The insight gained with the model calculations provides us with guidelines on how to interpret the results of the SIV envelope spike classifications. If monomeric or dimeric forms were present in the real data, we would expect that they show up in distinct classes. The experimental class averages do not show such evidence, however. The spikes seem to be of similar size and volume. The head region of the spikes seems to be variable to a certain extent, not all spike heads exhibit a clear trimeric shape. We can assume, though, that they still contain three subunits (gp120) due to the size of the spike volumes. Possible explanations for the variability could be structural flexibility, or a varying degree of structural preservation of the spikes. In the leg region, we should also be able to distinguish forms with differing morphology according to the model calculation, if such differences are present in the experimental data. Some variation can be observed, though the most striking feature is the deviation of the spike axis from an upright position. Furthermore, in comparison with an earlier report (Zhu et al., 2006), the previously observed tripod-like leg region, the gp41 ectodomain, is also not as obvious, especially in the surface rendered models (Fig. 6c). Rather, at the very base of the legs, close to the membrane, a broadening leg density was found that splits up into three components which were most evident in density cross-sections (Fig. 6e). This morphology is incompatible with another spike model obtained by cryo-electron tomography, which reported a thin, compact vertical stalk with little indication of basal broadening at the membrane (Zanetti et al., 2006). In the absence of CTF-correction, an electron-dense membrane can obscure parts of an adjacent protein structure due to the pronounced Fresnel fringe it produces at higher defocus. The fringe is uncorrelated with the protein structure and may thus distort its intrinsic shape, so that a stalk emerging from the membrane may not be rendered faithfully.

It was suggested that the differences in morphology of the two published models of the SIV envelope spikes, (Zhu et al., 2006) and (Zanetti et al., 2006), could have been due to artifacts caused by neglecting missing wedge effects in the data analysis in the Zhu et al. study (Subramaniam, 2006). We have now presented evidence that these effects may not be as significant as might have been anticipated in those studies. Our data indicates, that specific properties or attributes of a particular specimen structure can accentuate or mitigate the effects of the missing wedge. For example, our myosin V data showed a tendency of preferential grouping with respect to the missing wedge orientation despite the restricted rotational degrees of freedom, whereas the unrestricted orientations of the SIV spikes, surprisingly, did not show a sensitivity towards the missing wedge orientation. We believe that this can be explained in the following manner. In the case of myosin V, the structure consists of several “rod-like” components, namely the lever arm and the S2 domain. It is well known that the visibility of filaments in tomograms obtained from single axis tilt series show a strong effect of the missing wedge (Mastronarde, 1997). Filaments are most visible when the tilt axis is roughly parallel with the filament axis, and are least visible when the tilt axis and filament axis are perpendicular to each other. The two classes most affected (Fig. 3c and 3d), which were otherwise very similar, probably differed mostly in this particular characteristic. The other classes, which show less of an effect of the missing wedge, were probably more heterogeneous, so that the structural heterogeneity rather than the missing wedge effects were the distinguishing factor. We expect a 2D array to have less conformational variability than isolated molecules, consequently, making the missing wedge effect more apparent for the conformationally homogeneous motifs.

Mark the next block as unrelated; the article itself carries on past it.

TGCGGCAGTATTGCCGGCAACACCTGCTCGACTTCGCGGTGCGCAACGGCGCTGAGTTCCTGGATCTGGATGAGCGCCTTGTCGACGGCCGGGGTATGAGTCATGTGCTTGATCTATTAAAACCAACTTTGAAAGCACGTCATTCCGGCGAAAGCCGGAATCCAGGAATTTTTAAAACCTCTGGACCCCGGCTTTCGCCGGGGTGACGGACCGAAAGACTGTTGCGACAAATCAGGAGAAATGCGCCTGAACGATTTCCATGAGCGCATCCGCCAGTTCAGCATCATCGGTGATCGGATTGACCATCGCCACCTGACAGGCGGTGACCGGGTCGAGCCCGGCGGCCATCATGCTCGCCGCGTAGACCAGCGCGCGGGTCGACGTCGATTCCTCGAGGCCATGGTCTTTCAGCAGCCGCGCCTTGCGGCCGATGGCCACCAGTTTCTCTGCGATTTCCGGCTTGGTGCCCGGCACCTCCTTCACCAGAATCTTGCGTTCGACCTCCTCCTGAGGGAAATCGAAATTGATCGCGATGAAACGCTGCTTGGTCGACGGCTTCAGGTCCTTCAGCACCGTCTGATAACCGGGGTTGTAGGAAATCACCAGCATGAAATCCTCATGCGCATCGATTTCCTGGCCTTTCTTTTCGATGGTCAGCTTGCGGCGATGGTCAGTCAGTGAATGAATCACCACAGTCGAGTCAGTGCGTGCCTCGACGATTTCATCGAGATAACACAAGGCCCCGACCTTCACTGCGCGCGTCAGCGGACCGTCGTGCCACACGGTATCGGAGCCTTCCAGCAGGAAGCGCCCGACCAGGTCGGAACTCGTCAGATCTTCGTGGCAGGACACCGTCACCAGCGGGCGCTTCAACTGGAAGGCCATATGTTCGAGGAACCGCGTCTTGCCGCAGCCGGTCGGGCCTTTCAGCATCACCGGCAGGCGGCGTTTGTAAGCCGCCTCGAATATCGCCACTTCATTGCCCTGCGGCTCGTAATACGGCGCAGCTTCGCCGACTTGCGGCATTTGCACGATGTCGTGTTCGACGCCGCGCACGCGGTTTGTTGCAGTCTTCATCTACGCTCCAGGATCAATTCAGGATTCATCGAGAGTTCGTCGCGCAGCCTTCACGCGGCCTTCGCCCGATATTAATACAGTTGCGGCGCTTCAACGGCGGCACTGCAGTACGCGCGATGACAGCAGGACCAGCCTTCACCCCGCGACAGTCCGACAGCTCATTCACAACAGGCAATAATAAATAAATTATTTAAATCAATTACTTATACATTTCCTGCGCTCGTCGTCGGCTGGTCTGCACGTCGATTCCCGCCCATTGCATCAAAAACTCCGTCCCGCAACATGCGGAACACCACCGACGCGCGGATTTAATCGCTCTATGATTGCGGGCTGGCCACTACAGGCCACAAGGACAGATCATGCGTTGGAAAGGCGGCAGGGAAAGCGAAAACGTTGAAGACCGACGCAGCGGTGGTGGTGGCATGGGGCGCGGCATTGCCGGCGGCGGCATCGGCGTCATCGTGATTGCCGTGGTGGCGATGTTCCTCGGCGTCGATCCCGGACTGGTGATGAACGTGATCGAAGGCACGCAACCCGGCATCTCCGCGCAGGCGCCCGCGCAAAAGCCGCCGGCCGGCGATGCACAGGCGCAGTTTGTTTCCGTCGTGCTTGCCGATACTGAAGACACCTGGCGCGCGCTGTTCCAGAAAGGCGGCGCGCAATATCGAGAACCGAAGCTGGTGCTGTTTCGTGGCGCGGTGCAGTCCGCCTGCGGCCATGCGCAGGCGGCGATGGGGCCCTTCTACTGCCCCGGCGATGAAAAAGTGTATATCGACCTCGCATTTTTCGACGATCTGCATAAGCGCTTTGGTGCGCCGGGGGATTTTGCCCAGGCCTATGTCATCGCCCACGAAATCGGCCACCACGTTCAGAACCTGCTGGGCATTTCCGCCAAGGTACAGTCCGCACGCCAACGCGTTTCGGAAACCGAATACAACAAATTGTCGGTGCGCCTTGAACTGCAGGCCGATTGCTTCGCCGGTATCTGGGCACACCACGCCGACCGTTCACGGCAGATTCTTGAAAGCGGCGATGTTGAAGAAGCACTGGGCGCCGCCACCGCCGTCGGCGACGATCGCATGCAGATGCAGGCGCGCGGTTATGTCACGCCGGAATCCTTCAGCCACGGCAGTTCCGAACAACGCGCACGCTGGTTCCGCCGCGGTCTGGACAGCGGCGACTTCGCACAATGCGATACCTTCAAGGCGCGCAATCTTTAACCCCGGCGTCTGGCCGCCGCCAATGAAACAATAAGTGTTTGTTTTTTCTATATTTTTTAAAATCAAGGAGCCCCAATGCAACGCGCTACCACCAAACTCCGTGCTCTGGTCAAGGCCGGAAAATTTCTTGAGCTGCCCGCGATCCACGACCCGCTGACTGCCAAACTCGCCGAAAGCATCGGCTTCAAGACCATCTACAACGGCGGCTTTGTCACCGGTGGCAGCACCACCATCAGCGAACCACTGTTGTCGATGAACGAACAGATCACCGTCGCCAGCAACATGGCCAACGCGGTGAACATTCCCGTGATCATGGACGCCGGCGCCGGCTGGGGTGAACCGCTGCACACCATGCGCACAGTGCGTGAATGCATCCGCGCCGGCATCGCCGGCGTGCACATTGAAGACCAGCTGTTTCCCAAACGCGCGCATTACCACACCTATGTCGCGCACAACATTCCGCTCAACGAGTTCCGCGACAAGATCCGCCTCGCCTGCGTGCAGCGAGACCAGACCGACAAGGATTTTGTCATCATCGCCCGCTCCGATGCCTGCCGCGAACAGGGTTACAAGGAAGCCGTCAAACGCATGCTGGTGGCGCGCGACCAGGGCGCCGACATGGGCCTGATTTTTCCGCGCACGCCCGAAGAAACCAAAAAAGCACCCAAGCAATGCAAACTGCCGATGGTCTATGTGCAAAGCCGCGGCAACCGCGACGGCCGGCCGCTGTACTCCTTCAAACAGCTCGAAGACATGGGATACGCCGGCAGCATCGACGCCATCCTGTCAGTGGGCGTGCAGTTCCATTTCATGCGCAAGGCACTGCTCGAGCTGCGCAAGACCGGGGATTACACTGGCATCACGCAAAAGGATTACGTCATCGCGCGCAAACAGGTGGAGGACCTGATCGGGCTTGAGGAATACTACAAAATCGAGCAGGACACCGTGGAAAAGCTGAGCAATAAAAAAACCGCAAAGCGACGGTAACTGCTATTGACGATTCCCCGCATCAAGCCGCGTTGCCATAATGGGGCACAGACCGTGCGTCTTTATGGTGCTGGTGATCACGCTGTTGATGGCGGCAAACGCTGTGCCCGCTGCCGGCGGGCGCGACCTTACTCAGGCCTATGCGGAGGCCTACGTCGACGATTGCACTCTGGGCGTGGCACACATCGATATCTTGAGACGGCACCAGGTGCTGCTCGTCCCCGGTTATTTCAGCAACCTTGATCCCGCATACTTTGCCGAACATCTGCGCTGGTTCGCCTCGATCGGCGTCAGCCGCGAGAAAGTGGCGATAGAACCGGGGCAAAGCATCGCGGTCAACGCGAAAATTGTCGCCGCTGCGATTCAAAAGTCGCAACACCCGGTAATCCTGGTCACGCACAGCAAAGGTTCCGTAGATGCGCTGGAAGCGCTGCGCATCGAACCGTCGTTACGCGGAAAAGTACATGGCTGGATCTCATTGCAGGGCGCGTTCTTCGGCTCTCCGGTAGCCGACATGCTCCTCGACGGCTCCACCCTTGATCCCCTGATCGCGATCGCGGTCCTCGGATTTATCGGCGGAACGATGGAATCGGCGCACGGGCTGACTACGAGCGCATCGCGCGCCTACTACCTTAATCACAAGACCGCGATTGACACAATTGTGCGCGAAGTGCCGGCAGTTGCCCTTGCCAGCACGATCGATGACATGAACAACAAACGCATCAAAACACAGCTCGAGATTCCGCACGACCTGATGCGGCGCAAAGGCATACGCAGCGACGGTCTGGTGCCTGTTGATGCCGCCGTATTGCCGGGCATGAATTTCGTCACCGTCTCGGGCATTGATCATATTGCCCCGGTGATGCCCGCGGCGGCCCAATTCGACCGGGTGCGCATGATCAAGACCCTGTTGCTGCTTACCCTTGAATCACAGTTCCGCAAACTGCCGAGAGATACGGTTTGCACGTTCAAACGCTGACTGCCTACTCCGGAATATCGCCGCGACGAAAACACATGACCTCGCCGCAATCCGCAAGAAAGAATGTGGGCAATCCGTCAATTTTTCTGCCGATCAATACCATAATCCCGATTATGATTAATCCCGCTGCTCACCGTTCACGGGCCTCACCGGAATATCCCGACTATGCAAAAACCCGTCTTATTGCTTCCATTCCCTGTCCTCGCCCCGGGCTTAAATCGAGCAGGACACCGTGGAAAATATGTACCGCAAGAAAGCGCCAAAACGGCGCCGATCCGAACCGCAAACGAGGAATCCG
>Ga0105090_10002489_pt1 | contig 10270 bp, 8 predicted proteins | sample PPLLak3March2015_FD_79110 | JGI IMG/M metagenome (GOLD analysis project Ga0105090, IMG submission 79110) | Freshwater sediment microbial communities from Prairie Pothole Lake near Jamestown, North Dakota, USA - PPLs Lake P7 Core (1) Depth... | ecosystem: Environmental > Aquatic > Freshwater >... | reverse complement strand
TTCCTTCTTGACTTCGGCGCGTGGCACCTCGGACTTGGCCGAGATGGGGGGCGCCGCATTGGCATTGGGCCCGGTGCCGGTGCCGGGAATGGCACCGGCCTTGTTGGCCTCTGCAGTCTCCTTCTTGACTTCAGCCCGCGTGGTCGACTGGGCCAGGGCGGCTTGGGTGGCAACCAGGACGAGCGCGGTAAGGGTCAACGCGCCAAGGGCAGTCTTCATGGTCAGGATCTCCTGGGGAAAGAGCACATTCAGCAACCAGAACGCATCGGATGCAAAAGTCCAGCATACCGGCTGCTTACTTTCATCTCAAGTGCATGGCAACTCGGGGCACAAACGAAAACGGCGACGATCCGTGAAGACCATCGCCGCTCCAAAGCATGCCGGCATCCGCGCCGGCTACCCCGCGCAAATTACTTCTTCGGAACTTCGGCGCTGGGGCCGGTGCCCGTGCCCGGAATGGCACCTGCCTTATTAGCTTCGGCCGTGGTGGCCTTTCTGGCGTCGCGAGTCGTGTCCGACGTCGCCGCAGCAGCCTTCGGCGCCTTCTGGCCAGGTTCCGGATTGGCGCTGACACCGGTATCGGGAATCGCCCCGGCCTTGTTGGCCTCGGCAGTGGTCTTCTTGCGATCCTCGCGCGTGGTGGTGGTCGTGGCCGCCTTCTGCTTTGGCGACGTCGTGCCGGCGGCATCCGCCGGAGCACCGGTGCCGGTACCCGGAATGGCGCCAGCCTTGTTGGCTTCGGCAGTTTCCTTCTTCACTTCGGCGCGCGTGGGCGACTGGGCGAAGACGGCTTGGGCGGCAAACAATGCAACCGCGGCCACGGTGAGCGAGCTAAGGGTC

In the SIV subvolume classification, the strongest effect of the missing wedge is on membrane visibility; spikes extending out the top and bottom of a virion show no accompanying membrane while those on the sides do. In this case, however, a judicious choice of mask could minimize the effect. There is no such option in the case of filaments. Thus, in the one case where we might have expected there to be no missing wedge effect, due to the preferred orientation, it was unavoidable, whereas in the other case, where we expected to see the greatest effect of the missing wedge, it could be avoided by judicious choice of mask. Experimentally, there may still be a visible missing wedge effect on the subvolume classification for specimens like the SIV spikes, but it may require higher resolution and perhaps a less flexible structure to bring them out.